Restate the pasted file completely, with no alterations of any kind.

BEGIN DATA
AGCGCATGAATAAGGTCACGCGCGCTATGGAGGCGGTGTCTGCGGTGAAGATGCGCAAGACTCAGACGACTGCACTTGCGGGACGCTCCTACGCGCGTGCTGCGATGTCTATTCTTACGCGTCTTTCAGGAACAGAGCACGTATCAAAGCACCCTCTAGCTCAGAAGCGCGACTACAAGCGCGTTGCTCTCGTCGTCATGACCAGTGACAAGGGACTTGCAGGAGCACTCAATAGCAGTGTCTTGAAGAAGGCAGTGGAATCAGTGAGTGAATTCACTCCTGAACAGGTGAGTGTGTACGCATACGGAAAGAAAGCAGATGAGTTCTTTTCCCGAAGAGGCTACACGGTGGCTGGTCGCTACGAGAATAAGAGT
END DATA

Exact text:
AGCGCATGAATAAGGTCACGCGCGCTATGGAGGCGGTGTCTGCGGTGAAGATGCGCAAGACTCAGACGACTGCACTTGCGGGACGCTCCTACGCGCGTGCTGCGATGTCTATTCTTACGCGTCTTTCAGGAACAGAGCACGTATCAAAGCACCCTCTAGCTCAGAAGCGCGACTACAAGCGCGTTGCTCTCGTCGTCATGACCAGTGACAAGGGACTTGCAGGAGCACTCAATAGCAGTGTCTTGAAGAAGGCAGTGGAATCAGTGAGTGAATTCACTCCTGAACAGGTGAGTGTGTACGCATACGGAAAGAAAGCAGATGAGTTCTTTTCCCGAAGAGGCTACACGGTGGCTGGTCGCTACGAGAATAAGAGT